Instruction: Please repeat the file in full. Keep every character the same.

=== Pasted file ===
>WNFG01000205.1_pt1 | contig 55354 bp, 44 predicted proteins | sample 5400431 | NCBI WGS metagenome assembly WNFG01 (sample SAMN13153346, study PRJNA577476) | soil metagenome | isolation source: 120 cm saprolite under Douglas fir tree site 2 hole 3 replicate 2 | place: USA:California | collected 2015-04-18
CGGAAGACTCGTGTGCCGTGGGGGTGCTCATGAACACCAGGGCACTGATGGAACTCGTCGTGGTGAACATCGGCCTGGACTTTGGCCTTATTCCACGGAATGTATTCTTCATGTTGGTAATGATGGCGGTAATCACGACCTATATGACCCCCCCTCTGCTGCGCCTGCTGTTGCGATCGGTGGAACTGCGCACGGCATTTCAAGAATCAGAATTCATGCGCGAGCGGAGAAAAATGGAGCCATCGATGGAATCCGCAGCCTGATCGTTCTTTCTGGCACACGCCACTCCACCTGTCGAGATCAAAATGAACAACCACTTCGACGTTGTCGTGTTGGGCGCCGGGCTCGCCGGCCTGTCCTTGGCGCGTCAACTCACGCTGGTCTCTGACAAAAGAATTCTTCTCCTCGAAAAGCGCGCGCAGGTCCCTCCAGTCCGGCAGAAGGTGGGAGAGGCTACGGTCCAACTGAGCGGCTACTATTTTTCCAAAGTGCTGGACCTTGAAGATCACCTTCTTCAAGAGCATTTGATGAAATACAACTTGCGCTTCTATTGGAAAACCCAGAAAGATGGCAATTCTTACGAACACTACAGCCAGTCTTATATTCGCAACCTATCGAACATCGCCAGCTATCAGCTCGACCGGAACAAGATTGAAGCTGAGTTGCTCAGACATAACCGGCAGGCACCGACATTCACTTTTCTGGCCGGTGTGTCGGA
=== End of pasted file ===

>WNFG01000205.1_pt1 | contig 55354 bp, 44 predicted proteins | sample 5400431 | NCBI WGS metagenome assembly WNFG01 (sample SAMN13153346, study PRJNA577476) | soil metagenome | isolation source: 120 cm saprolite under Douglas fir tree site 2 hole 3 replicate 2 | place: USA:California | collected 2015-04-18
CGGAAGACTCGTGTGCCGTGGGGGTGCTCATGAACACCAGGGCACTGATGGAACTCGTCGTGGTGAACATCGGCCTGGACTTTGGCCTTATTCCACGGAATGTATTCTTCATGTTGGTAATGATGGCGGTAATCACGACCTATATGACCCCCCCTCTGCTGCGCCTGCTGTTGCGATCGGTGGAACTGCGCACGGCATTTCAAGAATCAGAATTCATGCGCGAGCGGAGAAAAATGGAGCCATCGATGGAATCCGCAGCCTGATCGTTCTTTCTGGCACACGCCACTCCACCTGTCGAGATCAAAATGAACAACCACTTCGACGTTGTCGTGTTGGGCGCCGGGCTCGCCGGCCTGTCCTTGGCGCGTCAACTCACGCTGGTCTCTGACAAAAGAATTCTTCTCCTCGAAAAGCGCGCGCAGGTCCCTCCAGTCCGGCAGAAGGTGGGAGAGGCTACGGTCCAACTGAGCGGCTACTATTTTTCCAAAGTGCTGGACCTTGAAGATCACCTTCTTCAAGAGCATTTGATGAAATACAACTTGCGCTTCTATTGGAAAACCCAGAAAGATGGCAATTCTTACGAACACTACAGCCAGTCTTATATTCGCAACCTATCGAACATCGCCAGCTATCAGCTCGACCGGAACAAGATTGAAGCTGAGTTGCTCAGACATAACCGGCAGGCACCGACATTCACTTTTCTGGCCGGTGTGTCGGA